Create a paper trail.  This begins long before the formal performance appraisal session.  Throughout the year, managers should be documenting everything from reprimands to sales figures to attendance.  These records should not go into employees’ personnel files until the manager has reviewed the issue with the employee.  Nothing in the formal performance appraisal session should come as a surprise to employees.  Strike while the problem is hot, so employees can begin to improve immediately.

At appraisal time, managers should explain to employees how the documented issues have affected their performance ratings.  With a clear and complete explanation, employees will have a difficult time imagining a biased motive for unsatisfactory ratings.

It’s also important that managers note that these issues were discussed.  Have employees sign a statement to that effect for each record, or at least sign/initial each record.  This way, employees cannot claim that they were not properly warned about any performance problems.

If managers feel the need to add or modify documentation after the fact, they should:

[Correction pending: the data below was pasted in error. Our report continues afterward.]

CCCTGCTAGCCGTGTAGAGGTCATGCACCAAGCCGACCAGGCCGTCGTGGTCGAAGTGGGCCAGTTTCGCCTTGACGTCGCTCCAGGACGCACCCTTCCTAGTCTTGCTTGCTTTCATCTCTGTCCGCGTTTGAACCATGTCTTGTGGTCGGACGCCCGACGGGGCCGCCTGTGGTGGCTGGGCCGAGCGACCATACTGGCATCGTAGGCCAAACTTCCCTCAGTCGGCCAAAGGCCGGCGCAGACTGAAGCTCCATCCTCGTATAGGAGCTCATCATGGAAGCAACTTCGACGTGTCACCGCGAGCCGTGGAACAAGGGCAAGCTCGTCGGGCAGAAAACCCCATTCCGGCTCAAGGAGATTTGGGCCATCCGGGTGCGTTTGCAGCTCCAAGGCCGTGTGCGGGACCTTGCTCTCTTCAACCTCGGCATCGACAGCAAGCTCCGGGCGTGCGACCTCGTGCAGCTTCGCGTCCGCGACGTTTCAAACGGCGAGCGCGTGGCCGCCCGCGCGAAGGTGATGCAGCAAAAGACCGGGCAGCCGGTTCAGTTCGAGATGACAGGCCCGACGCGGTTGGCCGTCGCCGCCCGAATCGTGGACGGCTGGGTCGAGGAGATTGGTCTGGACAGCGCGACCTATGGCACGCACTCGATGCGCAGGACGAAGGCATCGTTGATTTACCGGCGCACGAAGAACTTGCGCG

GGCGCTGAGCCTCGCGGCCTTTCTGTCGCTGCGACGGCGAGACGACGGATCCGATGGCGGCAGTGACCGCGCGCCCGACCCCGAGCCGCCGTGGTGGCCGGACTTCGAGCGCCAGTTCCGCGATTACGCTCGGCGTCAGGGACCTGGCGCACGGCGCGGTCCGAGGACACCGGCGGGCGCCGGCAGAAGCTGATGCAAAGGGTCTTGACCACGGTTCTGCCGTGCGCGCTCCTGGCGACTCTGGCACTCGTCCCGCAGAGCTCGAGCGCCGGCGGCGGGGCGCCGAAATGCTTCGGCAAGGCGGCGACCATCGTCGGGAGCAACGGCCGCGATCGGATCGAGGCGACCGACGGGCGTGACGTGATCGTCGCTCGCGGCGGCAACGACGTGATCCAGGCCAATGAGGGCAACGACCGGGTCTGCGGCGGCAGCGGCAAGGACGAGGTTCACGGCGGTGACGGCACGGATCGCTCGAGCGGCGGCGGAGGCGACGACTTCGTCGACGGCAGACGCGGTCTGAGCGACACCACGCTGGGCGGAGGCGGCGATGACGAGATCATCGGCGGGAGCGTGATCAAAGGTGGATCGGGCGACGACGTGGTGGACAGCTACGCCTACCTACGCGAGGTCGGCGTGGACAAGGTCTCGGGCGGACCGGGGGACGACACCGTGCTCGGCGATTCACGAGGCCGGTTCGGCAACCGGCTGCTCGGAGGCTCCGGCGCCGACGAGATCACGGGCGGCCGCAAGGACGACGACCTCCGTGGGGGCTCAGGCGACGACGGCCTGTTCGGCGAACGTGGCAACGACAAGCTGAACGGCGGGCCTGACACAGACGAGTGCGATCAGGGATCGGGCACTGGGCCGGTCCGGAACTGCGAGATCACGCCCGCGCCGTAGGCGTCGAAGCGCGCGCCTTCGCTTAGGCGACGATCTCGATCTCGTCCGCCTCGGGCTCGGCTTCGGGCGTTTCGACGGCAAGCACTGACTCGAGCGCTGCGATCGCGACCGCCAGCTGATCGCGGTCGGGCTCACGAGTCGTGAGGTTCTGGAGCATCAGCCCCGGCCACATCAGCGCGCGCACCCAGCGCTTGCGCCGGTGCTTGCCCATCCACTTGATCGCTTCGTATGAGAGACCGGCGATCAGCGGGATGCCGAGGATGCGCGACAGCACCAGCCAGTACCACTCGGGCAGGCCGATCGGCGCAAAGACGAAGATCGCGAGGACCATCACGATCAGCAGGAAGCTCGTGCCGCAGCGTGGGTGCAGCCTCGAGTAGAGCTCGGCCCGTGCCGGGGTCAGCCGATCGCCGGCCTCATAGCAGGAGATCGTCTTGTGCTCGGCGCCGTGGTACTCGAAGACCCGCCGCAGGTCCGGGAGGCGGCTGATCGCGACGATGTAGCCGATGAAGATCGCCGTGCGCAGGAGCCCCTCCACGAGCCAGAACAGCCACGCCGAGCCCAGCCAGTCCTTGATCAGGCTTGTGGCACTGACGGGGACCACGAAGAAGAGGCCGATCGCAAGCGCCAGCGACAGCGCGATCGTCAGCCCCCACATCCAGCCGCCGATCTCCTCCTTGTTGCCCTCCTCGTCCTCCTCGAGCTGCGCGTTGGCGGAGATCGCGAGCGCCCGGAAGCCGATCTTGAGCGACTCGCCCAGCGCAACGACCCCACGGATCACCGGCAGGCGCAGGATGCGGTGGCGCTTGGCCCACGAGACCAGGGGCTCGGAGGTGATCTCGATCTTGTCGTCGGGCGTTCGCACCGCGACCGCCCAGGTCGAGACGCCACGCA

1. clearly note the reason for the change;
  2. sign and date it;
  3. review the modification with the employee; and
  4. have him/her sign and date the record also.

Allow for employee rebuttals. To be fair, employees should also be given the opportunity to add a rebuttal to their performance appraisals and any pre-evaluation records.  Make it a policy that managers allow employees the right to do this.

Managers may fear that employee rebuttals will undermine their own documentation.  But that’s not the case.  Just because an employee disagrees does not render managers’ words untrue.  Courts have ruled that, barring a discriminatory or retaliatory motive, an employer’s perception of an employee’s poor performance does not have to take a backseat to the employee’s claims to the contrary, or even to the differing opinions of co-workers.

But it is HR’s job to review the rebuttals.  While mere disagreements need only be noted, legitimate issues should be investigated. So, too, should an influx of disciplinary actions taken after an employee files a rebuttal.

Employees should be advised at least one to two weeks in advance of their performance appraisal so that they’ll have ample time to prepare their own thoughts and any written comments they may wish to add to the appraisal report.

Take the good with the bad.  It’s equally important to document the good along with the bad.  While it’s highly unlikely that an employee will call your company on the legal carpet for failing to have documentation to back up his/her positive performance rating, one of his/her co-workers might.  The lack of documentation here may be used to support the co-worker’s discrimination charge.  Example: A reduction-in-force decision comes down to these two employees’ performance ratings.